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Needling away at the sneezy season Add to ...

For Reina Akl, spring isn't chirping birds and fragrant blossoms; it's a sign that congestion and constant sneezing are on the horizon - the result of seasonal allergies.

For relief, she has someone poke her with needles.

Ms. Akl has turned to acupuncture and says it works as well as drugs to control her allergies, with none of the pesky side effects such as dry mouth and drowsiness.

"Without medication I couldn't function," the Montreal occupational therapist says. "Before, it was either the allergies or the side effects. But I don't need to take medication any more."

An estimated 20 per cent of Canadians suffer from seasonal allergies, the body's overreaction to airborne particles such as pollen. The season can last from mid-April to the first freeze in the fall, depending on which allergens the body is sensitive to.

Acupuncturist Neemez Kassam of the Canadian College of Naturopathic Medicine in Toronto has noticed an increase in allergy patients and thinks people are fed up with drugs' side effects.

"It's very effective and is substantial compared to what they were getting before," he says, comparing acupuncture with medication. "It builds up over time."

The acupuncture approach is two-pronged; the first focus is on relieving acute symptoms such as congestion and sneezing, then it works to build up long-term defences to allergens such as pollen.

"What we look for are the symptoms to decrease in severity, intensity and frequency so you can tolerate them better, and then we start to look at the root," Mr. Kassam explained.

Ms. Akl receives preventative treatments that begin in June, prior to traditional hay fever season. She has been getting this seasonal therapy for the past four years and says her symptoms have gradually diminished with each passing year.

The medical establishment generally accepts acupuncture, according to Paul Lépine of Quebec City, a general practitioner trained in homeopathy, because it is regulated, and scientific studies have indicated that it relieves nausea and pain.

But when it comes to allergies, acupuncture doesn't top Dr. Lépine's list of recommendations. "It's not the first thing we suggest because there needs to be more research. But the evidence is positive," he says, adding that "it's safe and probably effective."

The results of a 2007 study published in The Medical Journal of Australia compared placebos with acupuncture treatments, and concluded that allergy symptoms decreased with acupuncture.

According to practitioners of acupuncture, the hair-thin needles stimulate specific points along meridians or energy pathways in order to encourage the balance of bodily qi or energy, the believed source of good health in Chinese medicine.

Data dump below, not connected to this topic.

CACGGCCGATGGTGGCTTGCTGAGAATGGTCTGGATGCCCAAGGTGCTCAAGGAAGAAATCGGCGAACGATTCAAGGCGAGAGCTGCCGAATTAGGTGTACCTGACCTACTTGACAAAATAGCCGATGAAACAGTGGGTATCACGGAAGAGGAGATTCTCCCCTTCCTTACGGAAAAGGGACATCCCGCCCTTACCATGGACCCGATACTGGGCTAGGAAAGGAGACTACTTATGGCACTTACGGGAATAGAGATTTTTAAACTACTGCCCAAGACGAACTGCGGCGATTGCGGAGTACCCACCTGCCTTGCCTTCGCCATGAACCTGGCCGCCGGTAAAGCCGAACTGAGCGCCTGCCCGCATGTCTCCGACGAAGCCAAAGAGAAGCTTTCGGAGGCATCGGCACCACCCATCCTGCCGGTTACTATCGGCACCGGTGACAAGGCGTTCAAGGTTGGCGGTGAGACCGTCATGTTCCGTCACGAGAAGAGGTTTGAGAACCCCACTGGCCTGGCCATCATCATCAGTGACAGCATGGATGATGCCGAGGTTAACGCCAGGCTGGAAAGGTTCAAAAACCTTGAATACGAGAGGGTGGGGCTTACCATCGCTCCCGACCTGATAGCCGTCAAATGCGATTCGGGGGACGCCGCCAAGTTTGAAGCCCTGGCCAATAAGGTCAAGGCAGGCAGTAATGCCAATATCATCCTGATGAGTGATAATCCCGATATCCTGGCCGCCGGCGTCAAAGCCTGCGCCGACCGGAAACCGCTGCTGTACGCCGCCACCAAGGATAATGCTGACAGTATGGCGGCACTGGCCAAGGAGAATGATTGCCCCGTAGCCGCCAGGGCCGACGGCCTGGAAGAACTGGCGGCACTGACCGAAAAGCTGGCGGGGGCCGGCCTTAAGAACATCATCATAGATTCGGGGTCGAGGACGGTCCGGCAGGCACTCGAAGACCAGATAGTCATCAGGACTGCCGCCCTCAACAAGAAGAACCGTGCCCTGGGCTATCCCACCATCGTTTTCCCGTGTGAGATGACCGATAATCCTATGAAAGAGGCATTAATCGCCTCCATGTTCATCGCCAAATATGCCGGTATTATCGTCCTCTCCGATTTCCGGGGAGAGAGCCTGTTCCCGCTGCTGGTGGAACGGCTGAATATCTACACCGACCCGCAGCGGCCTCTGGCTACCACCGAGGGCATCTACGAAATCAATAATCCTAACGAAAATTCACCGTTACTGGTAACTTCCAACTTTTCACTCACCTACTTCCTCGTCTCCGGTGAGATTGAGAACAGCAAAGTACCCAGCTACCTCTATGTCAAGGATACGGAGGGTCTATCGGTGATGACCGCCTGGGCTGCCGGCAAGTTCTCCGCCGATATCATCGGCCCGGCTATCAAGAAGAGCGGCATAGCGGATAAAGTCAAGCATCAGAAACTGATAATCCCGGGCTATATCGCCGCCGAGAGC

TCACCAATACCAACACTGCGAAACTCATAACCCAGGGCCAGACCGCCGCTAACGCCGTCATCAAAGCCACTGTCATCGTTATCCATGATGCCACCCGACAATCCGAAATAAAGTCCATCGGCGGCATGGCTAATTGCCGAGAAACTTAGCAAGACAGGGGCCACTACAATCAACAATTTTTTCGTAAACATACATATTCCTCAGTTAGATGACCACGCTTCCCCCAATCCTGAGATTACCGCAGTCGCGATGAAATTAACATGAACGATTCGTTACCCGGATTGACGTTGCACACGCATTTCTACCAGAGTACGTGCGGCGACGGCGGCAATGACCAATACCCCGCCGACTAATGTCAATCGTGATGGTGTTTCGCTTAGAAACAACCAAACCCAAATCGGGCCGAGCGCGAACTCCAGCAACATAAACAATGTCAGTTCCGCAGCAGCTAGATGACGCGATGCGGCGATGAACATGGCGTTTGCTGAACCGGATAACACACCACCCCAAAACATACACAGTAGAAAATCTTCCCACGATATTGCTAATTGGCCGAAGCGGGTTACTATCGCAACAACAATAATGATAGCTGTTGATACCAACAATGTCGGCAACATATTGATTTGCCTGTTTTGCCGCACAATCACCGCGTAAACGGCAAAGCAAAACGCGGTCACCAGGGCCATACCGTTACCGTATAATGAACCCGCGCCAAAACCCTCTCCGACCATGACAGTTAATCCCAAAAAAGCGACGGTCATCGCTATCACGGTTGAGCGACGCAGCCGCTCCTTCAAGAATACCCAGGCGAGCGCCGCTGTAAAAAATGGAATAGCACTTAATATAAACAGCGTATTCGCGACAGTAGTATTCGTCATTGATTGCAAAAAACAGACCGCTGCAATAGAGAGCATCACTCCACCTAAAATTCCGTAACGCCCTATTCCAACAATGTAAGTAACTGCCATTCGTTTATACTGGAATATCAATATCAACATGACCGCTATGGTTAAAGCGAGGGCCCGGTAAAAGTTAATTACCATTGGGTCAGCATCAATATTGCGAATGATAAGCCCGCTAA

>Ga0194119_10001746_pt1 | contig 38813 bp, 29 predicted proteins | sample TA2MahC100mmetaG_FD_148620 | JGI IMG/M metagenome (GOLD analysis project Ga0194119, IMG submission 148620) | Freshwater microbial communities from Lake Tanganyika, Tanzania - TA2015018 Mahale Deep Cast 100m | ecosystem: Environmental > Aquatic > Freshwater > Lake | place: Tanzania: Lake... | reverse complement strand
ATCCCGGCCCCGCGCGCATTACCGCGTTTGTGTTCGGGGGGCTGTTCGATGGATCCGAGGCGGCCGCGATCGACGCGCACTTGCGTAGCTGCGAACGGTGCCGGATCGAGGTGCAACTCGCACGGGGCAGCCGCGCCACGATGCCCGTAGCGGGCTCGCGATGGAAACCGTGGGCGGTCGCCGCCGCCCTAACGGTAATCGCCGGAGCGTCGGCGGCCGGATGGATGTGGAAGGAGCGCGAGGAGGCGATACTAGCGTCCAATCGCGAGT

Linda Rapson, president of the Ontario Society of Physicians for Complementary Medicine, said conventional medicine treats an allergy's symptoms, while traditional Chinese medicine deals with the root of the problem by correcting the body's energy imbalances.

When monthly allergy shots lost their potency for Cindy Perth of suburban Montreal, she decided to top them off with acupuncture and says it worked immediately.

"When she pokes me with the needles, it opens my airways, it's easier to breathe."

At first, relief from congestion and sneezing was temporary, but the cumulative effect of two years of acupuncture, plus her regular allergy shots, now allows Ms. Perth to enjoy the warm weather.

People who have complete success - the total elimination of any allergic reaction - are not the vast majority, Mr. Kassam said. He estimates that people experience a 50- to 60-per-cent reduction in symptoms and notes that acupuncture has fewer side effects than over-the-counter antihistamines.

Minor adverse effects can include mild bruising and a temporary tingling or numbing sensation, Mr. Kassam said, but any serious consequences are the result of improperly administering treatment. He suggests patients check their practitioner's credentials.

British Columbia, Alberta and Quebec have professional colleges to consult and they set requirements, guidelines and procedures for practitioners. Ontario is in the process of creating a similar institution, so contacting the training institution directly is recommended.

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